Marketing Needs to Work with Security
A whopping 78 percent of B2C marketing leaders said they don’t know anyone on their companies’ security, risk, and compliance teams, and only 17 percent of decision makers in enterprise risk management said that marketing has supported their efforts in the past 12 months, according to new data from Forrester Research.
At the same time, roughly three-quarters of B2C marketing leaders believe their companies’ security, risk, and compliance teams hinder their marketing efforts.
Apart from vendor assessments or urgent responses to inappropriately sharing consumer data with third parties, marketing and security/risk teams tend to operate in isolation.
And so while the relationship between these two departments is often nonexistent, that lack of collaboration can expose companies to multiple problems, including an increased risk of reputation-damaging data breaches, the firm said in a new report.
Today’s data-driven marketing involves a complex web of marketing technologies, many of which fly under S&R’s radar. The risks are compounded when marketers fail to engage with S&R counterparts during third-party risk assessments or deprovisioning vendors after free trials. Additionally, marketing engages with countless partners, from creative and PR agencies to consultants, who access, store, and process customer data, financial data, and intellectual property.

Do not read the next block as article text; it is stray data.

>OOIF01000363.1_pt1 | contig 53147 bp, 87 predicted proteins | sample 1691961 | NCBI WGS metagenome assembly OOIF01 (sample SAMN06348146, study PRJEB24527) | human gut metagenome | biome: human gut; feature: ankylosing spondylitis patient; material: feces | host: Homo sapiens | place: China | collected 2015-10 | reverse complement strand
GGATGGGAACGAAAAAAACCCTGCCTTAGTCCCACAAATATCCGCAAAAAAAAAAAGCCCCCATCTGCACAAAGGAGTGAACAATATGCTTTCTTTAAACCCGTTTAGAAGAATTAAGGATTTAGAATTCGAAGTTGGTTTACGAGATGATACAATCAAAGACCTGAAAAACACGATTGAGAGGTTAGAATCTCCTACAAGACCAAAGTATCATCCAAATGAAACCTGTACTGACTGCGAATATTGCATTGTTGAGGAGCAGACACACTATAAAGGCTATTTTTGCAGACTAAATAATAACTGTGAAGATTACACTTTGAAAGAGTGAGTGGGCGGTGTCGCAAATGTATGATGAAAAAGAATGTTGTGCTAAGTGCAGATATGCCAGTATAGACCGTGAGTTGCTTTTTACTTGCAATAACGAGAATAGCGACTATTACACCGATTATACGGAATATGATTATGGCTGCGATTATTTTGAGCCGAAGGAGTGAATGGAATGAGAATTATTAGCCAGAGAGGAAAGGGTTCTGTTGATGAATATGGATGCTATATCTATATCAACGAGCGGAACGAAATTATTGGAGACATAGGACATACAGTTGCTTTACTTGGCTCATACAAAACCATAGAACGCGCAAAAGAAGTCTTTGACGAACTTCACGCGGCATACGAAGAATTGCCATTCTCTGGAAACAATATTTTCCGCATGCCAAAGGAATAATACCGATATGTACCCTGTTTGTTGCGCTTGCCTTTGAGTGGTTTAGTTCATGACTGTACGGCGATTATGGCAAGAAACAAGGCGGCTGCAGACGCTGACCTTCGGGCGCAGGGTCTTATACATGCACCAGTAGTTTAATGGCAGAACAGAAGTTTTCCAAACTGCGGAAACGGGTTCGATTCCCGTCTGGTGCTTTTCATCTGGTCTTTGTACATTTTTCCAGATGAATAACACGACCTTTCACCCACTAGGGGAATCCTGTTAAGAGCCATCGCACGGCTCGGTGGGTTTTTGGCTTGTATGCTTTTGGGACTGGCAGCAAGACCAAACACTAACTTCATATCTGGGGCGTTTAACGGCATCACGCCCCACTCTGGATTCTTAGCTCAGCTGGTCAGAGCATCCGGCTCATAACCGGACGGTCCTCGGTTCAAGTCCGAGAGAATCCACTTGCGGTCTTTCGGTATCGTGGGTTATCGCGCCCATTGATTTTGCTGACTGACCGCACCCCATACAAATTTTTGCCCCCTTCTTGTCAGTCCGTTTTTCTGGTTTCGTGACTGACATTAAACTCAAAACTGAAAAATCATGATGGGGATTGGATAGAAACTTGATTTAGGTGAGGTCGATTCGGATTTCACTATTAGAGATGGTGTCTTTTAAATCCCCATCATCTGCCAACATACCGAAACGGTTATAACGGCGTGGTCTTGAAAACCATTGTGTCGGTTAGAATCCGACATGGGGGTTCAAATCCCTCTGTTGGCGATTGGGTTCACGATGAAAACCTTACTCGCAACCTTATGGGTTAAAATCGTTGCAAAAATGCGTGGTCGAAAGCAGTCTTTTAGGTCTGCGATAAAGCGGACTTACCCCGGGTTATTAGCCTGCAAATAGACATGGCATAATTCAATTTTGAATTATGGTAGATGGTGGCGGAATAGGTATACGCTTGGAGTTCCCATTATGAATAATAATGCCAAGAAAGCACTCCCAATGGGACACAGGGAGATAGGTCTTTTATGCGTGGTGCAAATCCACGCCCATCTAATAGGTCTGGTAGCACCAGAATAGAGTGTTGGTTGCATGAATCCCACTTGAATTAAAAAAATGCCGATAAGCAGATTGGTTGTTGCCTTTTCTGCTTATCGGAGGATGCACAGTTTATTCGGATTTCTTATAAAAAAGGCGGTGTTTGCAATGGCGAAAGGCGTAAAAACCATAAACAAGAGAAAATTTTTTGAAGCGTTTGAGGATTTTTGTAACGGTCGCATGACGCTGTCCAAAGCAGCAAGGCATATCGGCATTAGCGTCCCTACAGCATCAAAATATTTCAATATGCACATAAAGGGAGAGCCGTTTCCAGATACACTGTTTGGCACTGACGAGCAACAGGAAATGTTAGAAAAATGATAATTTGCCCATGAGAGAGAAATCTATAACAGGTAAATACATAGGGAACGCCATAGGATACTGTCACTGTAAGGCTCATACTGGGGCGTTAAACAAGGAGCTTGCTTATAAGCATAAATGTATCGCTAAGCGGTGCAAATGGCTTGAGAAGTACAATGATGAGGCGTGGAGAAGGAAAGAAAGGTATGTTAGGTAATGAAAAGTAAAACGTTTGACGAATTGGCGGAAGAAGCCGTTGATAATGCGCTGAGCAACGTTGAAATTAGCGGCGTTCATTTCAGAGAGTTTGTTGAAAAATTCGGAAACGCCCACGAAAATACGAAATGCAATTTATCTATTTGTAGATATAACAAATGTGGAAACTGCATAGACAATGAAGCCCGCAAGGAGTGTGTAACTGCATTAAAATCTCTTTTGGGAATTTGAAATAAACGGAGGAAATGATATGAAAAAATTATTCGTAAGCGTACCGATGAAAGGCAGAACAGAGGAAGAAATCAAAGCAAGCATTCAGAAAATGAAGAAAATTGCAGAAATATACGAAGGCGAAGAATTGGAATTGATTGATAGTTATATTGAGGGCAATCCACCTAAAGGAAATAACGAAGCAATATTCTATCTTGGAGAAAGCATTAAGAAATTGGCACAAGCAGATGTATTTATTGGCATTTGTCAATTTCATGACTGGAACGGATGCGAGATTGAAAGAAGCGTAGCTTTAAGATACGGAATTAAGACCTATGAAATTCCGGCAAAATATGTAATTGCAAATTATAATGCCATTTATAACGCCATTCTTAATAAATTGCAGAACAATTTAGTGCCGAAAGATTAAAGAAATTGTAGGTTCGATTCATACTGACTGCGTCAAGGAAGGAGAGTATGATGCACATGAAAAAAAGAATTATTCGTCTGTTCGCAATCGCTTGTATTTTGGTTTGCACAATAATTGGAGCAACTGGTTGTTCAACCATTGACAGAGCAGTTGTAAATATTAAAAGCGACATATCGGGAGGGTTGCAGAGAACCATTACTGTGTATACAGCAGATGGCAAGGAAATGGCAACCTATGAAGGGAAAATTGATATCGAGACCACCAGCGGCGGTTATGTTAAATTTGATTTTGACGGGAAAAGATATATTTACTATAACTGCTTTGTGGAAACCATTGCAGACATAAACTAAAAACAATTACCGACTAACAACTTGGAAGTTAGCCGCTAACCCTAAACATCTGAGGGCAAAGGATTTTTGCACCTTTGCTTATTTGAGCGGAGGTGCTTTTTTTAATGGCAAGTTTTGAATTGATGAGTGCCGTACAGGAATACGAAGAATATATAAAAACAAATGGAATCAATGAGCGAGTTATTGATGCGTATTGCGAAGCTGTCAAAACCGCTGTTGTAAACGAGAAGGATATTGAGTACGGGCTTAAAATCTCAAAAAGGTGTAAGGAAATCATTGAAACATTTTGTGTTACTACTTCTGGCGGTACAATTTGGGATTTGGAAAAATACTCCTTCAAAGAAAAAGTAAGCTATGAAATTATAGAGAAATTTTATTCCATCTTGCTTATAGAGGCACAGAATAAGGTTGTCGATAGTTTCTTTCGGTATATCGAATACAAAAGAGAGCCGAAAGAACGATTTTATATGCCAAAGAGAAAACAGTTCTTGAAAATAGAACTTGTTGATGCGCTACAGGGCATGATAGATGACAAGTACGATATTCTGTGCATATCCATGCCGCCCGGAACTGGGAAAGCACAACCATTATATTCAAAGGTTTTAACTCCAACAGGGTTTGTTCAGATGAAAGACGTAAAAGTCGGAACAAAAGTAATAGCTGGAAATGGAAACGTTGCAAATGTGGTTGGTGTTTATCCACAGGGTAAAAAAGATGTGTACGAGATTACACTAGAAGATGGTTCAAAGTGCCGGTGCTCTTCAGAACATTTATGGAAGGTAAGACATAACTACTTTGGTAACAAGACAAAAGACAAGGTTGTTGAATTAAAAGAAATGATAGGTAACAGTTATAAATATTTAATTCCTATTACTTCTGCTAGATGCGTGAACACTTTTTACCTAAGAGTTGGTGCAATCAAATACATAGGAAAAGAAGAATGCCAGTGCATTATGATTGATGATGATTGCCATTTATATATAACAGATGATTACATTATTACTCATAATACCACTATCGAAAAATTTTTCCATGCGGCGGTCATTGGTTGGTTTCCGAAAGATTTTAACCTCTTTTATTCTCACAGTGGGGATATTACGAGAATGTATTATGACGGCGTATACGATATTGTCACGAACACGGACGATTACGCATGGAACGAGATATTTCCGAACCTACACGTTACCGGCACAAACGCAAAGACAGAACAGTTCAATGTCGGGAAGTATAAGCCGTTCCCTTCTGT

And although they might seem worlds apart, marketing and S&R actually align on two specific goals: protecting customers and protecting the brand, according to Forrester.
Forrester outlined the following five steps for ensuring this type of partnership:
1. Aim for collaboration, not ownership. Protecting customers and the brand should span multiple departments and functions. Marketing and S&R are key stakeholders and must work together while de-emphasizing outright ownership.
2. Use customers as your common denominator. Customers are the heart of a business. Without them, businesses cannot grow or survive, so it’s ultimately in marketers’ and S&R pros’ best interests to protect customers. Start discussions with a focus on customer outcomes and use that focal point to find common ground.
3. Strive for long-standing relationships, not ad hoc interactions. Expanding marketing and S&R collaboration beyond vendor RFPs requires an understanding of the other department—not just what role that department plays, but who’s on that team and how to best reach them.
4. Be approachable and make space for questions. Being a roadblock presents challenges for any level of collaboration. Instead, look for ways to work together as opposed to saying no.
5. Use third-party risk management as a practical starting point. Marketers can help S&R by creating a cheat sheet of common third parties along with a summary of how they support the marketing organization and the types of data accessed or exchanged. Similarly, S&R can help marketers by creating a checklist for how to safely offboard third parties after a software trial or formal engagement, as well as developing a list of questions marketers should ask when considering new types of third-party tools.